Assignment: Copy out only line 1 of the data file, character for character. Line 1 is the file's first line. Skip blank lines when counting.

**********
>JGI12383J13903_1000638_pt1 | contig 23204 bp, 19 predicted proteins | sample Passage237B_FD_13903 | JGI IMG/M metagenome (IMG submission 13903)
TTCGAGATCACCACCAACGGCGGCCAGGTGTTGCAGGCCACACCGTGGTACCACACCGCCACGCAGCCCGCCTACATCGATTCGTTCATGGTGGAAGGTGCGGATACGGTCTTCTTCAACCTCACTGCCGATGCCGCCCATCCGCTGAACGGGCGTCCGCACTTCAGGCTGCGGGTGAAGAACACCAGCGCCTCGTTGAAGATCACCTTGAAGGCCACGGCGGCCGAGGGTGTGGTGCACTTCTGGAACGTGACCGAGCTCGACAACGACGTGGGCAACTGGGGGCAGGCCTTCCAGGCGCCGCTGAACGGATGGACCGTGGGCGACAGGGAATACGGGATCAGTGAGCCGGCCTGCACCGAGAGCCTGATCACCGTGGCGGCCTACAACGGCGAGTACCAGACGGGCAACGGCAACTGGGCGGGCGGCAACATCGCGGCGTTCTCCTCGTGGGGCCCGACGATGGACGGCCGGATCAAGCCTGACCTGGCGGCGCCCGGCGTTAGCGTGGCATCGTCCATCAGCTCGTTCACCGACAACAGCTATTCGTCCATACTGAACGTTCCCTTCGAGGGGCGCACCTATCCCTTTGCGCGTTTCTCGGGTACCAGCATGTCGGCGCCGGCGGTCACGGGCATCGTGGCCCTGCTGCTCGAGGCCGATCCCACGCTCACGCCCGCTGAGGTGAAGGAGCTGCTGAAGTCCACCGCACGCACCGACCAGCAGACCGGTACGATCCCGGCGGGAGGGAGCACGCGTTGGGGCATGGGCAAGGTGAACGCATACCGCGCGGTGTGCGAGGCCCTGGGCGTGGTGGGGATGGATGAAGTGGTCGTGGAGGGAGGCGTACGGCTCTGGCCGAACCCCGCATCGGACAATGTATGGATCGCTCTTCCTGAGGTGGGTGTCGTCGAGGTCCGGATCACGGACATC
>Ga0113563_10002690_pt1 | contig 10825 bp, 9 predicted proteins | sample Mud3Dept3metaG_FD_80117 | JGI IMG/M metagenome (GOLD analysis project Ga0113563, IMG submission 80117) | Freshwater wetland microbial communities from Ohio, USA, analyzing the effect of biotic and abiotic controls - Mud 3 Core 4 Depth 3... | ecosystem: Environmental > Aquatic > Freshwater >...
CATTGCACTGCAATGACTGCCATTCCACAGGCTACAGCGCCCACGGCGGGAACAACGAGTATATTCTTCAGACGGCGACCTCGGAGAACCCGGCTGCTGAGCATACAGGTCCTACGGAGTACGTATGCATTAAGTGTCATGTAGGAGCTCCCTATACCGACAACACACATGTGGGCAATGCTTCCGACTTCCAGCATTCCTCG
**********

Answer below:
>JGI12383J13903_1000638_pt1 | contig 23204 bp, 19 predicted proteins | sample Passage237B_FD_13903 | JGI IMG/M metagenome (IMG submission 13903)